My turn: School choice confusion could have been avoided

Posted: Thursday, March 13, 2008

The Empire's Sunday editorial on the Juneau School District's latest plan to fill up Thunder Mountain High School is almost right on target. If the district had done what the voters expected and built a new general studies high school in Mendenhall Valley, with attendance determined by boundaries, all the confusion and chaos of the past year could have been avoided.

The district leadership made three critical decisions last year that led to the present mess. First, the district decided to leap headlong into a new educational program, in which all high school students in both schools were going to be required to attend "themed academies" based on career choices and other interests. Second, offering different programs at the different schools led to the decision that there should be no boundaries, so students could choose where to attend. Third, in arriving at these dramatic departures from the existing system, the district leadership followed a consultant-driven planning process instead of engaging in meaningful consultation with the community.

Last fall, it became apparent that the district's plan was out of touch and unacceptable to the vast majority of students and parents. "Themed academies" are, without a doubt, excellent choices for some students - but they are not a good choice for all students. The Juneau-Douglas High School general studies program has consistently done a good job of preparing students who are interested in college and other post-secondary educational options. The community is not prepared to abandon this program, and for good reason. It takes a critical mass of students and teachers to maintain the full range of courses that college-bound students need to take. The general studies program provides those choices. The "themed academies," despite the district's claims to the contrary, cannot do so in a school district as small as ours.

After hearing from the public, the district, to its credit, agreed to continue general studies at JDHS. But despite the public outcry, the district refused to offer general studies at Thunder Mountain. Instead, it decided Thunder Mountain will be operated entirely on the "academy" system. To choose Thunder Mountain means to choose the "themed academies."

To nobody's surprise, except the district's and the Juneau School Board majority's, four out of five students signed up for JDHS. The result is a significant imbalance. Juneau-Douglas will be crowded, with large class sizes; Thunder Mountain will be half-empty, with small class sizes. One School Board member recently said it will "be like a private school." To fill up the vacant seats and empty classrooms, as the Empire pointed out, the district plans to assign those students who did not "choose" because they are poor, disengaged or in difficult family situations to the new high school. That is absurd, and will only increase the disparity between the two high schools.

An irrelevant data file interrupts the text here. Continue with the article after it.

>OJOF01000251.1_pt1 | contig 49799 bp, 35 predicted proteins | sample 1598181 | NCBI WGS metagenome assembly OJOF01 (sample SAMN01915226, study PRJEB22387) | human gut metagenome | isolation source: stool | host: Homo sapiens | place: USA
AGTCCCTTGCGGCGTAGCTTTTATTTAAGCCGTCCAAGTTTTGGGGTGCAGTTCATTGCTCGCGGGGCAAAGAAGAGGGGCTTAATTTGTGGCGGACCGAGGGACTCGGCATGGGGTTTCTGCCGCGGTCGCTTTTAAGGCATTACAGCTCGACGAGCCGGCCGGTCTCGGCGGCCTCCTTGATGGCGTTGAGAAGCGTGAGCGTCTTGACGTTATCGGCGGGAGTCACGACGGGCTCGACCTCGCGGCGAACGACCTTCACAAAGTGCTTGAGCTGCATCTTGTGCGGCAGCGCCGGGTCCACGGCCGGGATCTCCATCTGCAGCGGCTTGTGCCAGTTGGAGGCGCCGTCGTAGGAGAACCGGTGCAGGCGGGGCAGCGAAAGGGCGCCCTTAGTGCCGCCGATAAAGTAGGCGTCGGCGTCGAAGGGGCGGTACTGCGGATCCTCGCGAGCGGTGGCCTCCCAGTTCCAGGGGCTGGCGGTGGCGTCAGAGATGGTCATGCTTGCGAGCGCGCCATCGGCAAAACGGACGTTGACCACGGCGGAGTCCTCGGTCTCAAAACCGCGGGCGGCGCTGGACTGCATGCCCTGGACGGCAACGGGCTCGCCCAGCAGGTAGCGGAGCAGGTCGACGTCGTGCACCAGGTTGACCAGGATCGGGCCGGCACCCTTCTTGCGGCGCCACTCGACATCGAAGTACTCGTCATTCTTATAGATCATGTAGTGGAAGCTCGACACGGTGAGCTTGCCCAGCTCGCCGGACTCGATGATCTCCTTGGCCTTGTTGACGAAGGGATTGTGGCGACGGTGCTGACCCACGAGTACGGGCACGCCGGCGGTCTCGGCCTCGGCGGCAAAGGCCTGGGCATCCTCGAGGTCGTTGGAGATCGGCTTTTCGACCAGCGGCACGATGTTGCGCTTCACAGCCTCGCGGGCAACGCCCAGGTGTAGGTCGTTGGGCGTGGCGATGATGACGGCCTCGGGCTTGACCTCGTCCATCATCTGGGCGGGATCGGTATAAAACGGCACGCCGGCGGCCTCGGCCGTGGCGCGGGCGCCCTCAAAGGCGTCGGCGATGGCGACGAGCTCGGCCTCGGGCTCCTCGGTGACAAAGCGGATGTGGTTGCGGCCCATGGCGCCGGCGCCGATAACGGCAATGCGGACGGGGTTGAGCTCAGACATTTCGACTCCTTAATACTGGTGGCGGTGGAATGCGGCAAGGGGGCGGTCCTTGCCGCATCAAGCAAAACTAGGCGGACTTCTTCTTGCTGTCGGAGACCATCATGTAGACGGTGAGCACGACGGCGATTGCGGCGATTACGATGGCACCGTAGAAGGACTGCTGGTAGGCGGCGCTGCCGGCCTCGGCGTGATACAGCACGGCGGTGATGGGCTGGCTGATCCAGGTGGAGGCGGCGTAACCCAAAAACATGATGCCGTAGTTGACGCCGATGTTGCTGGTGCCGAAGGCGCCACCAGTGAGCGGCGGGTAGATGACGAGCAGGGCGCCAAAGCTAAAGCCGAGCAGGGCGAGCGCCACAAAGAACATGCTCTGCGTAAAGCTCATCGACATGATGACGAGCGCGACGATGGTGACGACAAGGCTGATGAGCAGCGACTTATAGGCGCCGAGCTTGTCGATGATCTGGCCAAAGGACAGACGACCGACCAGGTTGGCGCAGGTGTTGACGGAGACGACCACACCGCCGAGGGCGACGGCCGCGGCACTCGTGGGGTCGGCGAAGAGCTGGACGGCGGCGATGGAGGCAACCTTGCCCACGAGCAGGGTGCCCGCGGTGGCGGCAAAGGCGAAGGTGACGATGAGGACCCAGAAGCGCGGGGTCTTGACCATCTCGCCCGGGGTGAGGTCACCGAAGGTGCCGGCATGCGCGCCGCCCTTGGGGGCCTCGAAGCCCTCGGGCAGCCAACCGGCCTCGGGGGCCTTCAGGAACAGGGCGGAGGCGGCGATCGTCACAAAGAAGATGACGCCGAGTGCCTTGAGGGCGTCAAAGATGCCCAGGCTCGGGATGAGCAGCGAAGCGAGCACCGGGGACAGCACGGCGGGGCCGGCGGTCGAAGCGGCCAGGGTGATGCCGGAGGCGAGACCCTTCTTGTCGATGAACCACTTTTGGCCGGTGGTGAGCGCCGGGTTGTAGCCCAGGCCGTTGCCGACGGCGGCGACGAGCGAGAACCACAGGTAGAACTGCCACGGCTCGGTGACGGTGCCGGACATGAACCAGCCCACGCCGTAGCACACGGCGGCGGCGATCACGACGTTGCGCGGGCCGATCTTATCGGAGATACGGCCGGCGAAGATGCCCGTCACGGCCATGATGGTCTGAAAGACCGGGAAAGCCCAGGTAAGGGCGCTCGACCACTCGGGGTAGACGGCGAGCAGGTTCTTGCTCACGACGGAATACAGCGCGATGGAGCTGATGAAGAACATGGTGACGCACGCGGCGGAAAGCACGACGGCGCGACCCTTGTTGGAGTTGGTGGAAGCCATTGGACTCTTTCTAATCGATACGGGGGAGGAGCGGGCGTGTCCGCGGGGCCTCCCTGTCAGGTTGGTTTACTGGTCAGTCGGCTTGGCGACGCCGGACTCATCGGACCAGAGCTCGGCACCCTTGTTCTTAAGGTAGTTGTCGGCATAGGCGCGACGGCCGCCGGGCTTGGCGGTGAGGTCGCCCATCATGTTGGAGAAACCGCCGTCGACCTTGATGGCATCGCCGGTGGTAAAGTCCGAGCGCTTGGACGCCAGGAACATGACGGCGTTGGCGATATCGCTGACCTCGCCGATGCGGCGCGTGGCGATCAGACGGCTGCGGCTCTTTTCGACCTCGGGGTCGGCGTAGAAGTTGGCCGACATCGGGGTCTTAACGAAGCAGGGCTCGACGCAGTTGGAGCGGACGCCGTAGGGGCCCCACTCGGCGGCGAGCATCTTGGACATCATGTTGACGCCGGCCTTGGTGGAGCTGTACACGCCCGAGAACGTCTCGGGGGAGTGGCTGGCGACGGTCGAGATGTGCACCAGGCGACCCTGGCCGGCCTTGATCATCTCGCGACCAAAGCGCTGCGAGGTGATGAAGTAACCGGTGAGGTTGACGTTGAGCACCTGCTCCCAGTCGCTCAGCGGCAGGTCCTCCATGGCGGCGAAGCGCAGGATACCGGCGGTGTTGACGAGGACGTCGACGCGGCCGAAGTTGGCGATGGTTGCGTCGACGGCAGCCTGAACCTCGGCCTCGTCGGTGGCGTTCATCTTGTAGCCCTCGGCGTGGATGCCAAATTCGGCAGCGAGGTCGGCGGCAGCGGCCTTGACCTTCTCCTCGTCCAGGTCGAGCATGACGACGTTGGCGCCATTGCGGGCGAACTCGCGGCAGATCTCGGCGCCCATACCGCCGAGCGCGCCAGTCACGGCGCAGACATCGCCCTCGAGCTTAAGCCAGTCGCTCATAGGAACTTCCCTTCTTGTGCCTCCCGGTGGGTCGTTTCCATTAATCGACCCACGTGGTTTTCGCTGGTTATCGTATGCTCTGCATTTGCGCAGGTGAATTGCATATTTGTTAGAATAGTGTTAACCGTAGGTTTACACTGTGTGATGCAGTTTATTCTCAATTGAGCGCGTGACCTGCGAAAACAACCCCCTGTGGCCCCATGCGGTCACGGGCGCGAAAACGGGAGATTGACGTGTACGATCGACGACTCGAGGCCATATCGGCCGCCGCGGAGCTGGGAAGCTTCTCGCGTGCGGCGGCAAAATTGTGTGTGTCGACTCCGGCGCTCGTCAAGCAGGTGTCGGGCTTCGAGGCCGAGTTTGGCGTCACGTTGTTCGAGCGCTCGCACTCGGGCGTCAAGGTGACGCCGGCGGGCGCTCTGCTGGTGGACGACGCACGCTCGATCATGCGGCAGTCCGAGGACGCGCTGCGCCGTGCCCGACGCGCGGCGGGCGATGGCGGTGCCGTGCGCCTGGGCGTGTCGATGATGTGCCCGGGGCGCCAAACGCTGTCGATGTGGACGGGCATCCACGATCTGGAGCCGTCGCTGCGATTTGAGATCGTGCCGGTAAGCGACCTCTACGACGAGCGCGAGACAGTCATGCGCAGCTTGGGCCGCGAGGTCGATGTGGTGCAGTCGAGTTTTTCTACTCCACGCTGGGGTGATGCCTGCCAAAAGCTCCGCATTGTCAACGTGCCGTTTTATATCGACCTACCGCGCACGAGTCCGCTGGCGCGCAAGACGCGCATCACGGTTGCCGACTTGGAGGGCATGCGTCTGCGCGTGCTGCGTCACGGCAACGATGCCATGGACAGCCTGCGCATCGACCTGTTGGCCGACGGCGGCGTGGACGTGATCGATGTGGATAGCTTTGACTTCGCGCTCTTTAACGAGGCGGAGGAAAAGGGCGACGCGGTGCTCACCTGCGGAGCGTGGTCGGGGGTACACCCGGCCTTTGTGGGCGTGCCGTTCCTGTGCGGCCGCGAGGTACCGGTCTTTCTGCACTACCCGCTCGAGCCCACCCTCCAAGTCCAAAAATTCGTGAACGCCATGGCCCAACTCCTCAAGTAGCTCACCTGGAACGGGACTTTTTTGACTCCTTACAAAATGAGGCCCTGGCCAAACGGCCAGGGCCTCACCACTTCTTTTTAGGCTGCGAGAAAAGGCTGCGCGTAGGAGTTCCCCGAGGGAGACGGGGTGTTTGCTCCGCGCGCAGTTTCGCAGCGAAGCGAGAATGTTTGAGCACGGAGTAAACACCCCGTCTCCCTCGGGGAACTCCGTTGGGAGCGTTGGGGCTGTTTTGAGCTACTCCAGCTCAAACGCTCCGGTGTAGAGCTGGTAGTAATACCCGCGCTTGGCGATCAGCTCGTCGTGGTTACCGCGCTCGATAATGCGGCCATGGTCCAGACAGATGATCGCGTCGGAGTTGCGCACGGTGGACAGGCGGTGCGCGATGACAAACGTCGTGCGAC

The Empire is right that abandoning geographic boundaries was one decision that led to this situation, but the fundamental problem was not offering programs at both schools that are acceptable to the community. If the programs are comparable and are equally good, the student population should level out in short order. As long as there are different programs at the schools, however, students will properly demand the right to choose the program that is best for them, and those choices must be honored. Forcing students into one program or the other for the district's convenience is flat wrong.

In my view the biggest failing in this process has been the district's refusal to engage in meaningful, respectful dialogue with the community. The consultant-driven approach chosen by the district's leadership was flawed from the outset. It resulted in the arrogant and dismissive "We know what is best for you," "We're going to stay the course" and "There is just one small group of parents afraid of change" attitude that we have heard over the past months.

The district does not recognize that it is out of touch with the community's expectations and hopes for the new high school. We have a half-empty school as a result. If the district's central office and the school board majority will not listen to the public, and do not or cannot act in a responsible and responsive manner, it is time for a change of leadership.

• Dick Monkman is a Juneau resident and parent of two students in the Juneau School District.



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